Has your English flowered yet?

When we speak of flowering, we mean becoming beautiful or becoming mature, complete, productive. In a sense, we are thinking of proficiency. The full beauty of the English language is available to us when we are proficient in its use.

Learning English can seem like a journey through a long, cold winter. But there’s hope with every flower.

It begins with the snowdrops. Your first few words. “How are you?” or “1, 2, 3, 4, 5”.

Snowdrops in Wales. Eirlysiau, Llangwyfan, Dinbych. by Alun Williams

Then a crocus pushes through. “I’m Peter. What’s your name?”

Spring crocus by Si Griffiths

The crocus is joined by others, purple, yellow…. and in the same way, the range of your vocabulary increases.

Here in Wales we celebrate our national day, 1st March, by remembering our patron saint, David. Unusually, we have two national emblems, the leek and the daffodil.

Daffodils, national emblem of Wales

Daffodils are everywhere in March. Their sunny yellow heads shine and make us smile. Like the feeling you get when you use “I swim” and “I am swimming” correctly. It fills you with happiness. It’s a solid foundation for learning more English and fleshing out your sentences, just as daffodils and St David provide strong traditions on which Wales and her people can build an exciting future.

But the daffodils are not alone. This spring, the primroses were magnificent. Hiding in every corner, the way you shyly experiment with new phrases.

Welsh Primroses

While over their heads are branches full of magnolia blossom, showy, magnificent. Your favourite idiomatic expressions, the ones that make you sound for a moment like a confident native speaker, are there to be displayed. So use them!

Spring has arrived in all its glory!


Daisies are joined by buttercups. You learn to manipulate verbs in different tenses. The heavenly sight of wisteria against a fading stone wall. The specialist vocabulary that so impresses your colleagues.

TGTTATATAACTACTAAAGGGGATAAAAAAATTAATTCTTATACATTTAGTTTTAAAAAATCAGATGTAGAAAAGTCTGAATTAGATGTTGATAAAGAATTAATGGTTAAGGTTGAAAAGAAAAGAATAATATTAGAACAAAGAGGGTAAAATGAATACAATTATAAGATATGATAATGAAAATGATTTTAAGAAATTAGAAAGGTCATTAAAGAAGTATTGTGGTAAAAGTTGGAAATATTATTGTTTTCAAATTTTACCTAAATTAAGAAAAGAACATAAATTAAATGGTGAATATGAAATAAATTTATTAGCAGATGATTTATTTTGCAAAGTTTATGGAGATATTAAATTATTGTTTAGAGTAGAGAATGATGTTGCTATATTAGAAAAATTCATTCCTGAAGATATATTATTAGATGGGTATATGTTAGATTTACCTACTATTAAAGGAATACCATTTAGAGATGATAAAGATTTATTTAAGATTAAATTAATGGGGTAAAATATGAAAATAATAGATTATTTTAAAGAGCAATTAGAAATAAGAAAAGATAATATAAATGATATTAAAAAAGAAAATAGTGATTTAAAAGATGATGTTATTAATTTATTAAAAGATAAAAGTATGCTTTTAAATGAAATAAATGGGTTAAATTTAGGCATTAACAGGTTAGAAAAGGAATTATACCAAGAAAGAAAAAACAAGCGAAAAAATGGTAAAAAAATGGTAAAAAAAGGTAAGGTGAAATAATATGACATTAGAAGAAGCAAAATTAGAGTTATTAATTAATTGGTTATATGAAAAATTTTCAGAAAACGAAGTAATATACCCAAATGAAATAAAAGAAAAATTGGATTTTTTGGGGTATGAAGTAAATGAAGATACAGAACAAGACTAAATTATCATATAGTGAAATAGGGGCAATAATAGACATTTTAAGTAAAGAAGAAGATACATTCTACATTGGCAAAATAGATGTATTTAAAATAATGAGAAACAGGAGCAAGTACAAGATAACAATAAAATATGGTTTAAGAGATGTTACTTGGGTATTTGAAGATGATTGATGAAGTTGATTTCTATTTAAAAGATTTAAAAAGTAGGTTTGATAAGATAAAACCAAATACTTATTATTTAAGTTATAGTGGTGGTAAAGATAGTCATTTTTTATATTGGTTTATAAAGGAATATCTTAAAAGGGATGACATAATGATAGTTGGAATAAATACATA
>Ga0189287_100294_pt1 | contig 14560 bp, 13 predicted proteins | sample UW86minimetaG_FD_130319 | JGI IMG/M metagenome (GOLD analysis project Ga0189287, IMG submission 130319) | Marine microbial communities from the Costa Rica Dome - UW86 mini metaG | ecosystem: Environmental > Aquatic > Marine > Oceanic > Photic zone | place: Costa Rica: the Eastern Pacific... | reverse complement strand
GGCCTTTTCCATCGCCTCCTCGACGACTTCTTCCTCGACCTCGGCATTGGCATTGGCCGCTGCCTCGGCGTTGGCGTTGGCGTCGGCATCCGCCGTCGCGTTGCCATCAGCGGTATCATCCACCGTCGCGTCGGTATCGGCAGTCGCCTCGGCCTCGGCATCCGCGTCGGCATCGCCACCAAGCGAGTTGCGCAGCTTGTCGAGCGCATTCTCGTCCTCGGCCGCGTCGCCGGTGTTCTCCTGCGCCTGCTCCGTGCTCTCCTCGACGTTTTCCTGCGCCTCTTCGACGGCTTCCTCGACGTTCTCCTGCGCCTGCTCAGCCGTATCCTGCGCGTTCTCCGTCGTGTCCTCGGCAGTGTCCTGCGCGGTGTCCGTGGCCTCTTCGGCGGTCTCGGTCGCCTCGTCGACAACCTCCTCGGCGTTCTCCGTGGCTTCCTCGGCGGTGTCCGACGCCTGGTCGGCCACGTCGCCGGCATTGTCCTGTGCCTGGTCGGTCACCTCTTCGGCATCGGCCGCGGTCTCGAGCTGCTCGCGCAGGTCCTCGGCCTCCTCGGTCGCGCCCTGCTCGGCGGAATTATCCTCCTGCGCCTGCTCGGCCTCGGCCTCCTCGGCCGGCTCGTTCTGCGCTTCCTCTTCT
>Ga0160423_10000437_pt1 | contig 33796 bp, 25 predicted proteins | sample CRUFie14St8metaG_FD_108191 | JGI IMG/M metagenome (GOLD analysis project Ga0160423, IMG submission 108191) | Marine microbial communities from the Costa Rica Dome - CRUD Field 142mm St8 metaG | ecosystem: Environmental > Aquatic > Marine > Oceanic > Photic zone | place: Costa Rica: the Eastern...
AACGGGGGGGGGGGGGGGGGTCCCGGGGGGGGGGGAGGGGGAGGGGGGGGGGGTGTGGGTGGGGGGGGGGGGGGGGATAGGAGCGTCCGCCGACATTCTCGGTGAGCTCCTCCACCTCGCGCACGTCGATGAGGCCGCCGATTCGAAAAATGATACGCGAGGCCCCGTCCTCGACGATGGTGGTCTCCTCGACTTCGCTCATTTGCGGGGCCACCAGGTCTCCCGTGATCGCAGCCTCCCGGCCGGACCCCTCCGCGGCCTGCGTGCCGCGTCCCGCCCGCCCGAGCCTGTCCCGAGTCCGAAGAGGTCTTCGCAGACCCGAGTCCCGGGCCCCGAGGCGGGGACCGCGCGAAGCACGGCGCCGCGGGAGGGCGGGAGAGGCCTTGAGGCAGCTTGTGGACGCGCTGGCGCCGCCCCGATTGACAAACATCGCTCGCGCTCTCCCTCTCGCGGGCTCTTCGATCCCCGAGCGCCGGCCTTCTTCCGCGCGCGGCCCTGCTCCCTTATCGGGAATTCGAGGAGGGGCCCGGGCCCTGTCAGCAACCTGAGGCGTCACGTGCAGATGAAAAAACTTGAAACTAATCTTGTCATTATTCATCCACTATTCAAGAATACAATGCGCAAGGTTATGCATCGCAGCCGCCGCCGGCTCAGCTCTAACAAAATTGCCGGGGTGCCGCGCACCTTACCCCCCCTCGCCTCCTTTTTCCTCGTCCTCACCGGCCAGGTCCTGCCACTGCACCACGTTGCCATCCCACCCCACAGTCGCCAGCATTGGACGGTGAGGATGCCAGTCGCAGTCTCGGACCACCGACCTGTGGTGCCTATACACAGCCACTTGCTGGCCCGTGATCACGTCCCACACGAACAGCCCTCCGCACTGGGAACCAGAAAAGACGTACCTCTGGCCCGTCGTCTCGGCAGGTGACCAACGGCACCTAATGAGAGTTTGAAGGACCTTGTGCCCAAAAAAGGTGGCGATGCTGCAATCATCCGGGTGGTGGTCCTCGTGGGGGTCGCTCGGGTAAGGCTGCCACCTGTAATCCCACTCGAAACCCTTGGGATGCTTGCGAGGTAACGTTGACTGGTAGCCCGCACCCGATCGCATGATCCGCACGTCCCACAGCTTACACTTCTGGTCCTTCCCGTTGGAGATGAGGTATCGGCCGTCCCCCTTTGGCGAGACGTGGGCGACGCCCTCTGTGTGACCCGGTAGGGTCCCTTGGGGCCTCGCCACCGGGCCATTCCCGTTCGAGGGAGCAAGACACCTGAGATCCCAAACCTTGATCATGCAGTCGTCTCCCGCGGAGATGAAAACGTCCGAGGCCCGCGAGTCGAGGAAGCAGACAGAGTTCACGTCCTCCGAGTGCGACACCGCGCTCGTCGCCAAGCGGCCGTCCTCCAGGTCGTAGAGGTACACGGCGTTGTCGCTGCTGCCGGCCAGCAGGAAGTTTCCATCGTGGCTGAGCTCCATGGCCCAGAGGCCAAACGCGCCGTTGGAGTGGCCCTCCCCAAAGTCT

The shock of a red poppy, surprising us in a field or garden. Those occasions when you use a word or phrase and wonder “How did I know that? Where did it come from?”

When roses are blooming, we approach them closely to appreciate their delicate scent. Sometimes a thorn catches us and draws blood. You have to concentrate your ear to understand a new accent, but the effort is worthwhile.


Summer is here and the development of your English sees you gathering resources.

Some plants provide food for hungry caterpillars. You nourish your English on grammar and song lyrics, novels and newsfeeds or the latest TV series from the USA.

Butterfly, Cosmeston Country Park
Common Blue Butterfly, Cosmeston Country Park by Robin Drayton

When a chrysalis opens, a butterfly is revealed. It is a fragile thing but utterly beautiful. Tiny buds also open, allowing us to see the full depth of their colours and breathe their fragrance. Your transformation from someone who is learning English into someone who speaks English is almost complete.

By autumn, chrysanthemums are in abundance, the complex layers of their petals enhancing their hues.  Your English is enriched by the various styles you have come across in your reading and listening. Your efforts are beginning to bear fruit.

Holly berries in snow

Christmas roses come at a time of celebration. Even when the holly stabs us, we love its glowing red berries. As a fluent speaker of English, you are infuriated by the mistakes you still make. But you find joy in your command of the language. You understand the precise meaning when others speak and write. You are able to express yourself without hesitation.

How does this magic happen? What does it take to bring about this change, from seed to bud to bloom?

Flowering is a natural process, requiring water, sun and nutrients from the soil.

Your curiosity, your interest in others, in other cultures, is what drives your desire to learn and speak English. It is the water that sustains you on your journey to fluency.

The glow you feel when you receive encouragement from native speakers is your sunshine. In every brief conversation, every chance encounter that proves you can speak English and you do understand native speakers, you feel its warm rays.

Your essential nutrients are the resources you have at your disposal. Audiobooks are a great way to improve your intonation and pronunciation. Try TED talks at https://www.ted.com/ or listen to the BBC World Service.

Like plants, we have an urge to grow. We need to communicate. You force yourself through the hard earth to bloom and speak. Your determination is the key to your success.

Are you ready to flower? Wherever you are on your journey to proficiency, you know that frequent speaking practice is essential. Make it happen.



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